Gay activists across the country have begun to protest insulting commentary by Spanish-language DJs, who they say are rarely disciplined by federal broadcasting authorities.
“If I were to put on a scale the sensitivity of Spanish-language radio to gay and lesbian issues, I would have to put it at less than 1 on a scale of 1 to 10,” Ivan Roman, executive director of the National Association of Hispanic Journalists, told the San Francisco Chronicle last year. “It’s seen as perfectly normal to ridicule gays and lesbians, to see them as less than human.”
Carlos Macias, the Spanish-language media manager for the Gay and Lesbian Alliance Against Defamation, said his group has reached out to station owners such as Univision Radio and Clear Channel, in an effort to convince them to abandon homophobic language on air.
“It doesn’t matter what country you are in, in Latin America that word is offensive,” said Macias, who disputed Blanco’s interpretation of the word maricon. “(It’s) used to denigrate a gay person, especially a gay man.”
The San Francisco incident led Univision Radio to enlist GLAAD last year in training radio personalities at select stations on how to talk about lesbian, gay, bisexual and transgender issues on air — an effort which was expanded to the company’s 10 largest markets this year. Univision Radio stations in New York and Los Angeles have also featured programs devoted to LGBT issues, Macias said.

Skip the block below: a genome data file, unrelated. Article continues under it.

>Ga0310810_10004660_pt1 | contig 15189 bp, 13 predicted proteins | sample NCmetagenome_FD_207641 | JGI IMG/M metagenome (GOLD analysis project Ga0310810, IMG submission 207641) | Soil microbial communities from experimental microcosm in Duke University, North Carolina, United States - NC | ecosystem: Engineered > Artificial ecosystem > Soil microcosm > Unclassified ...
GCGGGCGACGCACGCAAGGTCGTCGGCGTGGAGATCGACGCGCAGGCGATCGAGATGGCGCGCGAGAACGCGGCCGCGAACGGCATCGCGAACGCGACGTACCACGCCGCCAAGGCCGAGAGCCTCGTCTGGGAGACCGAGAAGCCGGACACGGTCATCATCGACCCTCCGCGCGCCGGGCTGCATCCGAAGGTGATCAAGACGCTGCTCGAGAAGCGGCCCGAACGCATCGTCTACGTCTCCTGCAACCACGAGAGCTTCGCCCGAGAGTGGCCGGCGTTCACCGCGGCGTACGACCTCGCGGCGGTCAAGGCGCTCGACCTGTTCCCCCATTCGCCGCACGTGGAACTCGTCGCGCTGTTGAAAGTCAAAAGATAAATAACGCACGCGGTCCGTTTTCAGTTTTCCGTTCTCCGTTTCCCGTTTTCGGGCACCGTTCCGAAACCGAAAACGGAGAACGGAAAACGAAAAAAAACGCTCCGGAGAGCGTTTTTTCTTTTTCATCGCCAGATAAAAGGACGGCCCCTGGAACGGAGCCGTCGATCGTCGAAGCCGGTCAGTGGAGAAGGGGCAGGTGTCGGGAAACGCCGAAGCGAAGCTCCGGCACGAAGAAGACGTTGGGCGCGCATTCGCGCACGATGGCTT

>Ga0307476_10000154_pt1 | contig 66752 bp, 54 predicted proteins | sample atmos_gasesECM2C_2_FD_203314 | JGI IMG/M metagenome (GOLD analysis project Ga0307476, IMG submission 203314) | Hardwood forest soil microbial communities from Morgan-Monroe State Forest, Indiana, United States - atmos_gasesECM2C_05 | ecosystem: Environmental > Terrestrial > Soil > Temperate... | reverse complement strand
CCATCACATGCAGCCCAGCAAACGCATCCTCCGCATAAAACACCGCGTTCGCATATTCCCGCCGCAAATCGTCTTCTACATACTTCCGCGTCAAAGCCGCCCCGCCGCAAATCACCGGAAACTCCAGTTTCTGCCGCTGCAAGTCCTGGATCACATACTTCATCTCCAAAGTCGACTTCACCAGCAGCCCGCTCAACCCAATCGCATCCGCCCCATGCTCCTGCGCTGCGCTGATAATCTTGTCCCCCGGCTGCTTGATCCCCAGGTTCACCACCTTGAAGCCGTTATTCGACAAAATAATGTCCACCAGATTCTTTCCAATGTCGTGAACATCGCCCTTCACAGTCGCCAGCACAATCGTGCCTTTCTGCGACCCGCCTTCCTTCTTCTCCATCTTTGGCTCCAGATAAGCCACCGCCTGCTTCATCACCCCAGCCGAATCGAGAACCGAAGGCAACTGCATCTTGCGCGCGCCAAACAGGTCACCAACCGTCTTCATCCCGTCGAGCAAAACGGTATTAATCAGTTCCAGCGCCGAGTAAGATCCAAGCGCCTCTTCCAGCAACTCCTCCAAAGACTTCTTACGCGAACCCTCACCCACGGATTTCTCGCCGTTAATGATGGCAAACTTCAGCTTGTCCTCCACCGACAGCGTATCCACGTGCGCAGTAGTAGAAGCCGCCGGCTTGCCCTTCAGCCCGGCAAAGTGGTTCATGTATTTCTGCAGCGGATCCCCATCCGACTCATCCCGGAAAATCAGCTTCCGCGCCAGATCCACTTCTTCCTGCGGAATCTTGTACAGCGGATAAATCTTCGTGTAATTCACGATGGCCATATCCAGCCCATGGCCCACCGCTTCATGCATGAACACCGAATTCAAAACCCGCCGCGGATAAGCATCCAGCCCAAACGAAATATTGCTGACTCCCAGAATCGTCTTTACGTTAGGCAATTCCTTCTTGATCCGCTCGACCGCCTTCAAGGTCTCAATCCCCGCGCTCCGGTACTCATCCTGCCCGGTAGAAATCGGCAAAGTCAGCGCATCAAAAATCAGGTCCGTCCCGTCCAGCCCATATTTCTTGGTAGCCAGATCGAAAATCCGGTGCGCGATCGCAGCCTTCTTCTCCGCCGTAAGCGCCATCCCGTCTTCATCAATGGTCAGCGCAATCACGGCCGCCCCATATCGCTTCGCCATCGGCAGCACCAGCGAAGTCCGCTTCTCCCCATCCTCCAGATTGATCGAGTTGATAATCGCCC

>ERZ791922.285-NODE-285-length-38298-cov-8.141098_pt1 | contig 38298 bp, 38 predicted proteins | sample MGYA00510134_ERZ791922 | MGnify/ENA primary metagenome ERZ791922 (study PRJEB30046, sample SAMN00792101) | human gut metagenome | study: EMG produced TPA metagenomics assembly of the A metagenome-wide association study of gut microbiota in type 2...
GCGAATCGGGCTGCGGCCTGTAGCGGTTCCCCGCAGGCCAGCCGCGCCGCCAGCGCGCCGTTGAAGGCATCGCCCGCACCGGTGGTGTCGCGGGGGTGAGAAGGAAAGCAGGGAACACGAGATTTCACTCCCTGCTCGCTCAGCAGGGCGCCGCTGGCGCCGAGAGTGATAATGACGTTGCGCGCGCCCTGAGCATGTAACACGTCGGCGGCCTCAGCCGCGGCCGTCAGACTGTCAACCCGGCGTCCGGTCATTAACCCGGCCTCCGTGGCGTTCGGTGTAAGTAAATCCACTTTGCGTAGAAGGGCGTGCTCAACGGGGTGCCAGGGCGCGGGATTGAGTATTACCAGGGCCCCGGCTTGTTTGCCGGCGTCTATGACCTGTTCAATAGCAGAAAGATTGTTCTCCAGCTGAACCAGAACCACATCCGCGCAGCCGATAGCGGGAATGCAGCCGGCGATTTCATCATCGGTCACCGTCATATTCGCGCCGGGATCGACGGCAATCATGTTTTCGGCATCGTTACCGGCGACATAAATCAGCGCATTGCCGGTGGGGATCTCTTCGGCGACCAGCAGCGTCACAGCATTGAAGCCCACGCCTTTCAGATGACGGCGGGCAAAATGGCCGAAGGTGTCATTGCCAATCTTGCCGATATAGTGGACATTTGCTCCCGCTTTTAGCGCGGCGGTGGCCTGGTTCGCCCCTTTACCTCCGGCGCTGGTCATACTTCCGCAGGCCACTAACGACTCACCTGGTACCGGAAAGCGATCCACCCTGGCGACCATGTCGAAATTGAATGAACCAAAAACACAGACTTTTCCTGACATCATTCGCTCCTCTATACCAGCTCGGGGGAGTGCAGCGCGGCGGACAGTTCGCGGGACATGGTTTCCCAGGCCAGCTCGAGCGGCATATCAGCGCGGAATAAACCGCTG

The Sacramento Bee noted that Spanish-language stations were handed three indecency-related fines between 2001 and 2005, compared to 12 such fines issued for English-language stations in 2004 alone.
But FCC spokesman David Fiske denied that the commission fails to regulate Spanish-language radio content closely enough.
He noted many listeners don’t realize the agency doesn’t monitor radio broadcasts, but only rules on complaints made to their office by the public — levying fines for any material it judges obscene (overtly sexual or involving bodily functions) or profane.
The commission is expected to soon issue notice of a huge package of radio fines which may include some Spanish-language outlets, Fiske said.
Determining whether a term is offensive can be tricky because some words may have different shades of meaning for different nationalities, said Jackie Madrigal, Latin formats editor for Radio & Records magazine.
“(The FCC) needs people who … know the difference between a word that’s offensive to Colombians or to Mexicans,” Madrigal said. “Ultimately, it’s the audience that decides what they want to listen to.”
Franco Silva, a volunteer who hosts an English-language show featuring Spanish-language music for Tampa community radio station WMNF-88.5 FM, decided a while ago La Nueva’s approach was too divisive — saying that the El Paredon segment sometimes featured listeners from one Hispanic nationality complaining about another group.
“Latin radio the way they’re doing it hasn’t really evolved,” said Silva . “(And) I don’t think you need to resort to that kind of abuse and shock.”
Times researcher Angie Drobnic Holan contributed to this report. Eric Deggans can be reached at email@example.com or (727) 893-8521.